What makes you run despite common sense?

Many runners experience some degree of runner’s guilt, compulsion or whatever you call it-that urge to run even when you probably shouldn’t. Like when missing a day makes you think you’re getting out of shape, or if skipping a run means you’ll miss your weekly mileage goal. When recovering from an illness you know it’s advisable to rest a bit longer, but that little voice says, “It’s only a cold, just a few miles will clear my head.” Or thinking a short run might loosen up those tight muscles in your sprained ankle. So I asked several friends how they are affected.

Jane Murphy, a two-time Olympic trials marathon qualifier and one of the region’s best runners, calls it “what we crave” rather than “guilt,” noting the addictive nature of running: “You have a good race and the only way to run better is to run more. You have a bad race and the only way to get that edge back is to run more. We become so addicted to the ‘feel good’ that running gives us, we can’t distinguish between ‘healthy running’ and physical depletion. Anything is better than putting a goose egg in the running log book or being lazy, as that spells defeat, and God knows we are all here to be winners!”

Jane acknowledges a balance between good and bad, but feels it’s been mostly good. Her perspective comes from someone who has competed at a very high level for a long time. Many of us have similar compulsions, but perhaps a little less intense since we haven’t had Jane’s talent or her level of competition.

There are levels of runner’s guilt, but Gary Townsend, one of the all-time intense runners has his down to a science. With increasing age, he’s not as bullet-proof as he once was, so if he incurs an injury (like a muscle pull), he takes the following day off, using ice and ibuprophen. On Day 2 he runs very slowly, but if there’s any pain he takes two more days off, figuring it’s an “actual” injury. He then resumes slow, short running on Day 4. The procedure has some variations, but Gary’s careful formula would itself seem to indicate a certain degree of compulsion (you could ask his wife Eileen for details).

The other end of the spectrum is from Cliff Carlson who says the only guilt he feels is “guilty pleasure” by completing runs when he didn’t really want to- “by getting my lazy self to SHOW UP in the rain, heat, snow, blizzard, and the rare good day.” He may be lying.

Cheryl Benson, an original member of the Oak Park Runners Club, recalls running one of her “too many 20 milers” when a thunderstorm suddenly erupted. With lightning cracking all around her, Benson still finished the prescribed distance.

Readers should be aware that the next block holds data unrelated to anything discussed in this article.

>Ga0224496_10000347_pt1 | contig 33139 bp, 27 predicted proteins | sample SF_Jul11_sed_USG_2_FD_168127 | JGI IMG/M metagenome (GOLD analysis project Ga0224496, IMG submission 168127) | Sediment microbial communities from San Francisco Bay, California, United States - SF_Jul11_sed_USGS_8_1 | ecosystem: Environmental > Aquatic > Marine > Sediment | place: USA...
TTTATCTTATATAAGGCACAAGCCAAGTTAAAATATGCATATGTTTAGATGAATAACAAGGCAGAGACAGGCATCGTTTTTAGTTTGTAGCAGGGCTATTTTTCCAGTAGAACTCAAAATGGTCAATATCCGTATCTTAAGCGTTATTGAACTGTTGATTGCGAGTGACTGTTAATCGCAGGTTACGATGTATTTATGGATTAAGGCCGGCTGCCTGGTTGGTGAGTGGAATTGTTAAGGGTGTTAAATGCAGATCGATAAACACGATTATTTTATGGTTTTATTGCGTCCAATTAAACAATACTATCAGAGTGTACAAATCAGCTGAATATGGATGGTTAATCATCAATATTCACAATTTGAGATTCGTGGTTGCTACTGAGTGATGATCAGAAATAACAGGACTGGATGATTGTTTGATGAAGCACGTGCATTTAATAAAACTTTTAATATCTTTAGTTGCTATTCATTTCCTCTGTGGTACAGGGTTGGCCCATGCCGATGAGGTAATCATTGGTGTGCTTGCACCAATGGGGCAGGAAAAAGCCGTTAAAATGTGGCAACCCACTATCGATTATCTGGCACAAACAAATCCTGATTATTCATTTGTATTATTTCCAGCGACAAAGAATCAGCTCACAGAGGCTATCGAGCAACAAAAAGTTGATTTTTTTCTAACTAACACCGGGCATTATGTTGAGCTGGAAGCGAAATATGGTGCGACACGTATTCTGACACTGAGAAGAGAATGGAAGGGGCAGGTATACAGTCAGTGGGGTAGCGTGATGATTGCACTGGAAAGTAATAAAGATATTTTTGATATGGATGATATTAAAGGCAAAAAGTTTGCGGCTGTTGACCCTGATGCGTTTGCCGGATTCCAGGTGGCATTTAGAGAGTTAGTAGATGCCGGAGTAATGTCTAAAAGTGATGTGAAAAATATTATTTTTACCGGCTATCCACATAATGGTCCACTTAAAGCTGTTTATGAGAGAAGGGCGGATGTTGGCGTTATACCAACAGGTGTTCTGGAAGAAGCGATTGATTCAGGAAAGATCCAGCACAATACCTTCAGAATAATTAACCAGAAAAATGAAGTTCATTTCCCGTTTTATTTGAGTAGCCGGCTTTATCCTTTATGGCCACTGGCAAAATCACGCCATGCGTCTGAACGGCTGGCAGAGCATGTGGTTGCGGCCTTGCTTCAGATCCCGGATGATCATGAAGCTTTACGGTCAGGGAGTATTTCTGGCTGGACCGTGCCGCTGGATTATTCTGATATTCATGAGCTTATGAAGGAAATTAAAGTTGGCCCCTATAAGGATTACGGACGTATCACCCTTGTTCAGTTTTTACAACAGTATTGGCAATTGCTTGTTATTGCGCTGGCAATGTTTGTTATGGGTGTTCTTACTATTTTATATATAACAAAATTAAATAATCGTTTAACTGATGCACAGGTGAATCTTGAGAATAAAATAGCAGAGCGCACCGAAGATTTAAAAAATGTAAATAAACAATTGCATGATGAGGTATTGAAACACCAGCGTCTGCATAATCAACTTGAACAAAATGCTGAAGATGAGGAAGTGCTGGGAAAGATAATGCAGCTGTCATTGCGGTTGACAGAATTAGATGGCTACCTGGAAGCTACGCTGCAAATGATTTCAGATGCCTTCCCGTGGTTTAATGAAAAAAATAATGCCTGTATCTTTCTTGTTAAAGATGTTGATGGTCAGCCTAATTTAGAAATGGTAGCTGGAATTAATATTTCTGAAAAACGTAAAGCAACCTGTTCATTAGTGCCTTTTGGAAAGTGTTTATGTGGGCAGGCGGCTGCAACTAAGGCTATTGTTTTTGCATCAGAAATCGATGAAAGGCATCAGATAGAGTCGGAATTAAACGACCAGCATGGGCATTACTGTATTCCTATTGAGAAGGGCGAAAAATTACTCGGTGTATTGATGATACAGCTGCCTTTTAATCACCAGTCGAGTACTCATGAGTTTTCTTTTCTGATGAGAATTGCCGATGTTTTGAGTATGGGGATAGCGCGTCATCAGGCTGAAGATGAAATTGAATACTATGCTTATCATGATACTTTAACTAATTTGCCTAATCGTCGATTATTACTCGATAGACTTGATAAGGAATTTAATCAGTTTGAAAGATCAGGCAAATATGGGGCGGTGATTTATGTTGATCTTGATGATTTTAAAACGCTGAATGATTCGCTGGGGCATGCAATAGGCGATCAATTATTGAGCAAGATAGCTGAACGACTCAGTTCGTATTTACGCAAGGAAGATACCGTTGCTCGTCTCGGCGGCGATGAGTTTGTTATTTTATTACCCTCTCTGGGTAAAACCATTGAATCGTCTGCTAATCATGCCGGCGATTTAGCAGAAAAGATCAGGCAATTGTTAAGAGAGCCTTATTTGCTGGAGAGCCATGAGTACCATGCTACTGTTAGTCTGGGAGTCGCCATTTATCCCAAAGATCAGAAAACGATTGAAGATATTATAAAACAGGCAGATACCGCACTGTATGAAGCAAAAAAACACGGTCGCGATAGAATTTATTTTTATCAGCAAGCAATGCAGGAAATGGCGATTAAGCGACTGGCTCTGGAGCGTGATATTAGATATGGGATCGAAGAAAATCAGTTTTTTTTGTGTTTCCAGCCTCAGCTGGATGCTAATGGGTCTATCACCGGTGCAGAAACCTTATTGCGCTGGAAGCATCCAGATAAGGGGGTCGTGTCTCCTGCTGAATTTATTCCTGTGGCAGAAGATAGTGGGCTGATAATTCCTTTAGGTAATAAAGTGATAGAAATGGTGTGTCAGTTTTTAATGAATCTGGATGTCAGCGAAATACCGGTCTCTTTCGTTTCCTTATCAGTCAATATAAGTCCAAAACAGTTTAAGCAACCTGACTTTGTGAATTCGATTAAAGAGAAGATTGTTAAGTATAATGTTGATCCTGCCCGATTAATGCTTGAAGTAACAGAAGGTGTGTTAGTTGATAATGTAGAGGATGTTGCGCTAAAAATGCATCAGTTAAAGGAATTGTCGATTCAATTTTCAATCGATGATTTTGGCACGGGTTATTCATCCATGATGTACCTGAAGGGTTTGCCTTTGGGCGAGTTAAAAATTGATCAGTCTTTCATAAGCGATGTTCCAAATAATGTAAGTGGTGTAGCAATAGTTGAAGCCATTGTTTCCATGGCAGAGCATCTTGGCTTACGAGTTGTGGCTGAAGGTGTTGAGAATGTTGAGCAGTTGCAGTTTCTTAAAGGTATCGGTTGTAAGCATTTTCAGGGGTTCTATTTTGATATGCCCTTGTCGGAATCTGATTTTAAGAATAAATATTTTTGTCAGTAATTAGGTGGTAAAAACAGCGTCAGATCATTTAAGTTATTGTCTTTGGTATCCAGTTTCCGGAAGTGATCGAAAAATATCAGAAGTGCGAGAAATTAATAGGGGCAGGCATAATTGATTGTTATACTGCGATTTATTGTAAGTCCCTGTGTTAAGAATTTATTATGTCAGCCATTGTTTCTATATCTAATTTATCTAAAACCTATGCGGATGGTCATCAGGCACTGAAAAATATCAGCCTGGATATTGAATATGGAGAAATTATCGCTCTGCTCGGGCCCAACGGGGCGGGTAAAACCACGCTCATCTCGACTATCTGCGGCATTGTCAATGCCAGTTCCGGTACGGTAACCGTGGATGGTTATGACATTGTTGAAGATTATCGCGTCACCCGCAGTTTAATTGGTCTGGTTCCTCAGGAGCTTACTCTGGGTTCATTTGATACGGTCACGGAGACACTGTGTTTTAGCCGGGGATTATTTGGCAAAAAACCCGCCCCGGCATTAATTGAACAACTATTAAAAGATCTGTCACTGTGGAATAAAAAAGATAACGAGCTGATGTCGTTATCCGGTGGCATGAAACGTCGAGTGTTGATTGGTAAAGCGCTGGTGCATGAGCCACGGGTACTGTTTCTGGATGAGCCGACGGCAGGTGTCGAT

“I now look back at how stupid that was,” she admits.

Buck Hales, recovering from serious stress fractures of his knee is now a bit gun-shy, having been unable to run at all for a long time, much less feeling guilt about missing a day. He says that he has a “distant memory of that mind set,” saying that “now my guilt comes from not running, missing it, fearing it.”

Barb Kummer, a leading senior runner, recalls one Chicago Distance Classic after a party the previous night where she ate too much food. Feeling ill before the race, she started anyhow, but midway through she was calculating how to return to the start without anybody noticing she had dropped out. Kummer struggled on, planning to eventually take a shortcut. Then guilt took over and she finished the full race, since “dropping out was just too much to bear.”

Nick Bensen, president of the Oak Park Runners Club, says his guilt pangs come the week before and the week after a marathon. Pre-marathon Bensen knows he should rest, but feels like he should be running more, and the week after he’s anxious to get started again though he knows he needs a full recovery.

His wife Geri Bensen, director of The Race That’s Good for life, tells of training for the 2001 Boston Marathon. Her schedule called for an 18-miler on Saturday followed by an easy eight miles on Sunday. She was fatigued from the 18-miler, but her schedule was set. On Sunday she turned her ankle in the first mile, but pushed through seven more because her schedule specified eight! Severe swelling and torn ligaments halted all running for two months, and Boston was down the drain.

Finally, I’ll admit that I ran on the morning of August 1. Temperatures hit 99 degrees that afternoon (but it was only a humid 82 at 5:30 a.m.).

Paul Oppenheim is a member of the Oak Park Runners Club.

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